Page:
All The Right Notes - Not Necessarily In The Right Order

Rainer Hersch profiles the great humorists in classical music.

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Episodes

SeriesEpisodeTitleFirst
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0101Victor Borge2002082720030415

The Danish comedian's musicianship and wit endeared him to audiences on both sides of the Atlantic.

0102Gerrard Hoffnung2002090320030416

whose symphonic caricatures remain among the funniest recordings ever produced.

0103 LAST2002091020030417

Featured performers include Anna Russell, Peter Schickele, Spike Jones, and Andre Previn with Morecambe and Wise.

0201Peter Schickele2006013120060906

Rainer meets and talks to American satirist Peter Schickele about his unique brand of classical music humour.

As well as being an internationally recognised composer, Schickele's alter ego - a professor of musicology - has been unearthing and performing the lost works of one PDQ Bach for over 40 years.

0202Anna Russell2006020720060913

Rainer looks at the life and work of Anna Russell.

Now 95 years old, she is famous for her analytical send up of Wagner's Der Ring des Nibelungen.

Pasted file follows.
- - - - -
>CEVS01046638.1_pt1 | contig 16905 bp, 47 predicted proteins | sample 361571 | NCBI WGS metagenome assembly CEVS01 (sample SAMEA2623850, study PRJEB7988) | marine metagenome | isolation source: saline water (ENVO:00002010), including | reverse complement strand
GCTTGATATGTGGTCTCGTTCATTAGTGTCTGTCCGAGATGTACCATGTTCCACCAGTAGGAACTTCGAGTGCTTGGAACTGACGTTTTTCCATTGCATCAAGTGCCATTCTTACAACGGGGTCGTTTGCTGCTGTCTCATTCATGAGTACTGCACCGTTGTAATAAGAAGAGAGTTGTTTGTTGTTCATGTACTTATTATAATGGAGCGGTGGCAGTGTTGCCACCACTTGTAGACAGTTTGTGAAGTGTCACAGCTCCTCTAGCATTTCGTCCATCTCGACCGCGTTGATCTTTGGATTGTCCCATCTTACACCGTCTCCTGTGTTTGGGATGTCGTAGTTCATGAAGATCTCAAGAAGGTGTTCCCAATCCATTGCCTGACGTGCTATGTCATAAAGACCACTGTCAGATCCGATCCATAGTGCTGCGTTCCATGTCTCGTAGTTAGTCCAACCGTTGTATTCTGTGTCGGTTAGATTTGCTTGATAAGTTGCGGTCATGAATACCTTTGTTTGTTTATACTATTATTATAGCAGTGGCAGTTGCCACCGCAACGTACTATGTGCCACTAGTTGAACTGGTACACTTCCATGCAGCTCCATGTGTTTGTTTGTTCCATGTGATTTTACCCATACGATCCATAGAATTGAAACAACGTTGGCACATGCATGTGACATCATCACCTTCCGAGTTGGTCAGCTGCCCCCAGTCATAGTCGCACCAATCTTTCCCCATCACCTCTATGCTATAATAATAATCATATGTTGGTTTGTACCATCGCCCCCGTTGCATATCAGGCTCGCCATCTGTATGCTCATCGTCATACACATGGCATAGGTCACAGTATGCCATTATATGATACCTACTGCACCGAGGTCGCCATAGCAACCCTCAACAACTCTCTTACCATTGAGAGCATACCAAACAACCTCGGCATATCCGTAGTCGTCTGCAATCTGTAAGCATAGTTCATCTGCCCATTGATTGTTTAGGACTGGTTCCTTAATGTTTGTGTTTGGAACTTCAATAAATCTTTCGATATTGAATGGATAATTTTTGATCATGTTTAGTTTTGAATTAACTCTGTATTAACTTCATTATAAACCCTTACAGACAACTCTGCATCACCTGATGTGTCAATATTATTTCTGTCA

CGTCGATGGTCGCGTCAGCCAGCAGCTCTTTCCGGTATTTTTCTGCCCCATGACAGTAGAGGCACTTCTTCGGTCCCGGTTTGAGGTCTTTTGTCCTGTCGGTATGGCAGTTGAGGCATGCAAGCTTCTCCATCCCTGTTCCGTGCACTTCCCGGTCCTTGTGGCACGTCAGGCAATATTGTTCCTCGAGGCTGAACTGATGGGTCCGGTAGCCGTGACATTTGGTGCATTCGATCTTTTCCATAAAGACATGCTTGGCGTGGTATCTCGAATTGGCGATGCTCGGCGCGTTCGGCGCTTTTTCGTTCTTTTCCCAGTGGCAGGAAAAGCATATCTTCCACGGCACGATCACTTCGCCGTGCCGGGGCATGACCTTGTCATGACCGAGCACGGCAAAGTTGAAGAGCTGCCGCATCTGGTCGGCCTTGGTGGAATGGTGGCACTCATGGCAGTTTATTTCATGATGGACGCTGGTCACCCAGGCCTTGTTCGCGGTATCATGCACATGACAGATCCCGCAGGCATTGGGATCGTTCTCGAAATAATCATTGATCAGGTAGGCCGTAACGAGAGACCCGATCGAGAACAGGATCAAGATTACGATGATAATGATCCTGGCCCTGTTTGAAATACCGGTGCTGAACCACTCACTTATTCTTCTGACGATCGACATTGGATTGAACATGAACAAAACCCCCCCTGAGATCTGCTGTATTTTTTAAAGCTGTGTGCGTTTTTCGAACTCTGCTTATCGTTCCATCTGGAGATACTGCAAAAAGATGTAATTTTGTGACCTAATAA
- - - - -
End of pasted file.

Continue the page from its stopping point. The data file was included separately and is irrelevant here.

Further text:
0203The Comedian Harmonists2006021420060920

Rainer recounts the story of The Comedian Harmonists, the German comedy singing sensation of the 1920s and 30s.

An elegant sextet, five vocalists and a pianist all dressed in tails, the Comedian Harmonists had a repertoire that encompassed many vocal styles, ranging from folk songs to sentimental hits accompanied by banter and silliness on stage.

A national phenomenon in their day, The Harmonists were best known for their close harmony delivered with humour and style.

Then Hitler came to power and the three Jewish members were banned.

0204 LASTSpike Jones - The Man Who Murdered Music2006022120060927

Rainer profiles the life and work of American big band musical comedian Spike Jones - one of the biggest stars of the 1940s and '50s whose career was launched in 1941 with a song that mocked Adolf Hitler - Der Furher's Face.

With his band The City Slickers, Spike was never averse to wearing wigs, playing toilet seats, or tuning gunshots to C-sharp.

He mixed the high and the lowbrow, the serious and the comic, instrumental virtuosity and sonic hi-jinks into a blend that startled and delighted audiences in a much more innocent time.

Rainer also talks to Spike Jones Jr about the life and work of his father.